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Ten holiday shopping pain points for consumers

Ten vacation buying groceries ache issues for customers

Now that we’re in the throws of the holiday shopping (and shipping) season, odds are that even with all of the preparations you’ve made, your customers may be hitting barriers to a successful cyber shopping experience, aka pain points. Though it’s too late now to make changes for the this shopping season, it is the perfect time to start planning what you’ll do differently in the next year and beyond.

These are a few of the pain points consumers typically experience during the holiday shopping season.

  1. Item not carried. If you don’t have a product, you run the risk of your customer going somewhere else and not coming back. That’s a sourcing issue, usually related to not having enough suppliers with the product range you need. Access to a trading partner network can help you to find new and additional suppliers for next year.
  2. Light on details. You can never have too much information about your products, including sizes, colors, measurements, capabilities, benefits, and features. Even photos of the product are necessary. People want to know exactly what they’re buying and feel confident that they’re going to get the item they’re ordering. This also reduces returns due to ordering errors and mistakes.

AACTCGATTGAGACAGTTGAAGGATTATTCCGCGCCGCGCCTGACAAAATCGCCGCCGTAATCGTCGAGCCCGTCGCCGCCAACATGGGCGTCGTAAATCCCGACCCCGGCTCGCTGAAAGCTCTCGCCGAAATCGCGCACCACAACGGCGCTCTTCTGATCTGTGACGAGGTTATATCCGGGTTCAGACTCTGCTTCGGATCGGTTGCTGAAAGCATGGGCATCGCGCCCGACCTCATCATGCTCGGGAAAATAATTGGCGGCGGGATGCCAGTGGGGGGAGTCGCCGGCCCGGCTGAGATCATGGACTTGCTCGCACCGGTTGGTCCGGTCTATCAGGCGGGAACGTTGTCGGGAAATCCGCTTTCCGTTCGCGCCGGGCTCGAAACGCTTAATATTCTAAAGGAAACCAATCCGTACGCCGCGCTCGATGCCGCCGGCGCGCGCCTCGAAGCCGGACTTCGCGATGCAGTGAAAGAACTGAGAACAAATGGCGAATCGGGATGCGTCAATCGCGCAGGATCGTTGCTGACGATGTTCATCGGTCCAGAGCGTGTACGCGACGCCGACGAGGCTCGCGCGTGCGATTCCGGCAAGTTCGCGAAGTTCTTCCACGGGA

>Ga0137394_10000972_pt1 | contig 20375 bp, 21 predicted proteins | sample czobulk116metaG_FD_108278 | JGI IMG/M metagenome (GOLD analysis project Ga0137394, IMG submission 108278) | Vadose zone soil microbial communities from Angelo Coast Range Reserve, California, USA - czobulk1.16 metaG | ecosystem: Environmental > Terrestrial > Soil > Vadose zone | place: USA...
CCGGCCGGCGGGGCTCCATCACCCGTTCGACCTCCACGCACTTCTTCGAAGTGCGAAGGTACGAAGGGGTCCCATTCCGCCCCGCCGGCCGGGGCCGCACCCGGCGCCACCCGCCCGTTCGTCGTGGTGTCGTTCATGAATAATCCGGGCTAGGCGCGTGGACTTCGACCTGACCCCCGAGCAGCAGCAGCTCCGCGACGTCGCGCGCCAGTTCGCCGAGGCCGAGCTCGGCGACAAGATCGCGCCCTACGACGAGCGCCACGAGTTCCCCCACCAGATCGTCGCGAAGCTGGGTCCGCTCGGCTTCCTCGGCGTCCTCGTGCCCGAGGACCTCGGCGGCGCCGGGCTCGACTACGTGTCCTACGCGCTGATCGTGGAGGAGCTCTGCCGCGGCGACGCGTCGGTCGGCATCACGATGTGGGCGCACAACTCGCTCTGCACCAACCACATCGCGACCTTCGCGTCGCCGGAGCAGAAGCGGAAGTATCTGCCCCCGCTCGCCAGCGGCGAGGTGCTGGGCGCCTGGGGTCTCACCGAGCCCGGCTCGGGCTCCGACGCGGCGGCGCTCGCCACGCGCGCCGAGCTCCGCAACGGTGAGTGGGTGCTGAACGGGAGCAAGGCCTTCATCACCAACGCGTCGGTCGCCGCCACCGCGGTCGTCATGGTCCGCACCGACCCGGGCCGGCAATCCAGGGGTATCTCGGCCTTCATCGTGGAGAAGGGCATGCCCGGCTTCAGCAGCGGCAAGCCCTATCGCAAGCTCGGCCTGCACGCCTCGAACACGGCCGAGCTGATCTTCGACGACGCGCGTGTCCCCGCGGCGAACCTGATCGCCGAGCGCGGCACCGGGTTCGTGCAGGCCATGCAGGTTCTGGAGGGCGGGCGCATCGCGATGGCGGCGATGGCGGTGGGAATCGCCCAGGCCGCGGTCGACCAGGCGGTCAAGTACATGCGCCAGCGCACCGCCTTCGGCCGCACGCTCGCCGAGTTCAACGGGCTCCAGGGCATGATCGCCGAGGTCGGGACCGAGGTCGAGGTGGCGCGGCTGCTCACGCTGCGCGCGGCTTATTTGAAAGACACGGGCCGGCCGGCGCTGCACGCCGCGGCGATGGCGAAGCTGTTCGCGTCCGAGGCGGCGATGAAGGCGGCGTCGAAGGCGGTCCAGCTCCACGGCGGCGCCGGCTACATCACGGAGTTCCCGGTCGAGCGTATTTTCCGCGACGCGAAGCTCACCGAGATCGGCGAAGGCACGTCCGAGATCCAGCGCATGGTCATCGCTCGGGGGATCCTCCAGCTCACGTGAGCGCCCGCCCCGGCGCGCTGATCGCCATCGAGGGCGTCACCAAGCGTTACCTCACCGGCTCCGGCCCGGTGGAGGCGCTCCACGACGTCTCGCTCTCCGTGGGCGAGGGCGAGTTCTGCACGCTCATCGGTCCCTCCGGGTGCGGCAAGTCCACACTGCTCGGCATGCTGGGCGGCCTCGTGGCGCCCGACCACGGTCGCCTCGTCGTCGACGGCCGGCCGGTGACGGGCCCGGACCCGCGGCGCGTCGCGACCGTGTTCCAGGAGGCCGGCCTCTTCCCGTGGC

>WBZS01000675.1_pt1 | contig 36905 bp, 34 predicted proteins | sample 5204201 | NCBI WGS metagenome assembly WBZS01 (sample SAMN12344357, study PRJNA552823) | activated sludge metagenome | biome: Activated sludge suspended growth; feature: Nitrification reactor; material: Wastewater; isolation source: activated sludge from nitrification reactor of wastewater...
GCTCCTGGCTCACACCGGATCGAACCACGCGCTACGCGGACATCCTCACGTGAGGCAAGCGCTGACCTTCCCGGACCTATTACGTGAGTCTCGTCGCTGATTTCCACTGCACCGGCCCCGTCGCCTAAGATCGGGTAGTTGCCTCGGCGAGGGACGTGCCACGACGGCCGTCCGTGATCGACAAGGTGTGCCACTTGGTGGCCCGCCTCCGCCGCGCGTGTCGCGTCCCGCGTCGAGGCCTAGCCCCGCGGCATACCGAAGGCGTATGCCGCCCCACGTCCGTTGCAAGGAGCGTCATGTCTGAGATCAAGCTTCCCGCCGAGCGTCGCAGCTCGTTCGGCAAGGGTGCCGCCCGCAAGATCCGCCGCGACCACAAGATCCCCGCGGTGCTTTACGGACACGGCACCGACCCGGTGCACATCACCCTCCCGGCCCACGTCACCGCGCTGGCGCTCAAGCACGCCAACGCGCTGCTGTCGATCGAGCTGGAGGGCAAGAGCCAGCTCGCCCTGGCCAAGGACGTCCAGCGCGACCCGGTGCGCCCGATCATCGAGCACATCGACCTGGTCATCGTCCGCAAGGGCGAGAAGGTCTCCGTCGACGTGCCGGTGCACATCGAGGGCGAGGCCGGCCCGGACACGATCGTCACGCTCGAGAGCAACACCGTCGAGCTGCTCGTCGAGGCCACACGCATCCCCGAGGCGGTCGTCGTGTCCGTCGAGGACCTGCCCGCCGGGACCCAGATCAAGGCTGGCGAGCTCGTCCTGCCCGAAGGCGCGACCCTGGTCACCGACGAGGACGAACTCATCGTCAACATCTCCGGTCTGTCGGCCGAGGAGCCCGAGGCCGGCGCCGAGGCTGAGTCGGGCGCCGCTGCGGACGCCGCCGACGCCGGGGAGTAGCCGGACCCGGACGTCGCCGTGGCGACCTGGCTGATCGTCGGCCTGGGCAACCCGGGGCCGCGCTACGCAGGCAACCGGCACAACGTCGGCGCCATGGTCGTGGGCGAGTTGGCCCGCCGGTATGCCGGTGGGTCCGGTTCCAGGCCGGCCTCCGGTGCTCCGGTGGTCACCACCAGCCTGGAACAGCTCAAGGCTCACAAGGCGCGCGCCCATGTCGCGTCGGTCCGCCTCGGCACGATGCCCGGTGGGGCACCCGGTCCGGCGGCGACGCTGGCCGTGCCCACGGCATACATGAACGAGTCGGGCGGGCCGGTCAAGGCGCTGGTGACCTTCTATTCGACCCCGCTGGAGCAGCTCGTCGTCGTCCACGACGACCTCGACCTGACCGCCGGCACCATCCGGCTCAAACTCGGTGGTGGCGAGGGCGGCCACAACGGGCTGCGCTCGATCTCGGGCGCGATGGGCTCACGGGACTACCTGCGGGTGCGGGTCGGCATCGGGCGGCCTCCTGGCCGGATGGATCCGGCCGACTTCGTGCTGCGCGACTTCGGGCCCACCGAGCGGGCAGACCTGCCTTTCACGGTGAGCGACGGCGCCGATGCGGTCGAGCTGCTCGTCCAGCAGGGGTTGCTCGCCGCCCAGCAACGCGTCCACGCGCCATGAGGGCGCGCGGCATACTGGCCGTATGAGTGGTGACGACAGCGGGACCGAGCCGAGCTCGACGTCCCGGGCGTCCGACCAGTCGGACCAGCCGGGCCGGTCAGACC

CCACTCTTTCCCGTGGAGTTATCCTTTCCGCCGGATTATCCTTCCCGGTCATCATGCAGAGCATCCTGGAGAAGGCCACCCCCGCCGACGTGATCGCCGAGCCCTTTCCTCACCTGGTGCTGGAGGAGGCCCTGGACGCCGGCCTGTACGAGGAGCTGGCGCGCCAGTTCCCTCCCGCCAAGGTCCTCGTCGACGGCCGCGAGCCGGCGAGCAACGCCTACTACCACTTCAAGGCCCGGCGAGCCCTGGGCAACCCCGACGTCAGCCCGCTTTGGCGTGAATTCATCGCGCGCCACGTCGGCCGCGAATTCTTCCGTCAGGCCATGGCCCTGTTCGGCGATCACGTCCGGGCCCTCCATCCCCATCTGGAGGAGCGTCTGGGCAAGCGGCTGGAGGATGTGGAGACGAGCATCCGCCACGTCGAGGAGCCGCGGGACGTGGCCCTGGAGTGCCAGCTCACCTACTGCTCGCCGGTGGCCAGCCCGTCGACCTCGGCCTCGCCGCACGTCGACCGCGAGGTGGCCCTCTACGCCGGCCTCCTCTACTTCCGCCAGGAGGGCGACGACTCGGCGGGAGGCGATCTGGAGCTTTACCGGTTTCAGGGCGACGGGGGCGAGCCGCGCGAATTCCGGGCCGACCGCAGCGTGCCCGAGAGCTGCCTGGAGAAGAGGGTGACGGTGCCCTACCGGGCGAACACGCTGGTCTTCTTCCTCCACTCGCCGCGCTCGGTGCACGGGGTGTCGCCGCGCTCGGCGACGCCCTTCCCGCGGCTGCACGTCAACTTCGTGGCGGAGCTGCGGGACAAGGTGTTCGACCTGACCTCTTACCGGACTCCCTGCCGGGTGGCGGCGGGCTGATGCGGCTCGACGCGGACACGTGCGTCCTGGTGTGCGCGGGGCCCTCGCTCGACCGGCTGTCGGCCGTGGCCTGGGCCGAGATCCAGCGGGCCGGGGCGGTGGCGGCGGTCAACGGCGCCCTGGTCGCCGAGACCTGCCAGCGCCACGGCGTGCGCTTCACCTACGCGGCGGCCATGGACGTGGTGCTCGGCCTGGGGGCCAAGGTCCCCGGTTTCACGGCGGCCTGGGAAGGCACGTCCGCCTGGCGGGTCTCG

3. Out-of-stocks and inventory accuracy issues. Everyone has either experienced it themselves, or know someone who has: Getting an email saying the retailer is out of stock of whatever you ordered three days before Christmas. Nothing will enrage a customer quite like telling them their purchase will arrive too late. They’ll find someone who has the item, and then cancel your order. You can avoid this dissatisfaction with up-to-date inventory counts, as well as working with vendors to regularly update inventory details and integrate it with your systems.
  4. Lack of communication about orders. Customers have questions before they order, they want to know the delivery status and they need to learn more about how the product works. If they have questions before they buy, complete item data can be a big help. Once they place the order, customer service should be able to answer shipping status questions, find tracking numbers and help with the product specs, whether it’s via phone, chat, email or social media. Sharing item and order information with customer service will help solve this.
  5. Wrong item shipped. First, retailers must investigate the source of the error. Are these product description inaccuracies? Item master errors? Warehouse issues? If there’s a product description mismatch between the website and the product, it’s a problem with the coding and should be corrected. If it’s an EDI issue, maybe the documentation didn’t arrive on time. Or the warehouse had the product bin in the wrong spot, so the picker grabbed the wrong item and didn’t pay attention to the item information. With improved data sharing, documentation sharing, and even order fulfillment accuracy, you can significantly reduce or eliminate these errors.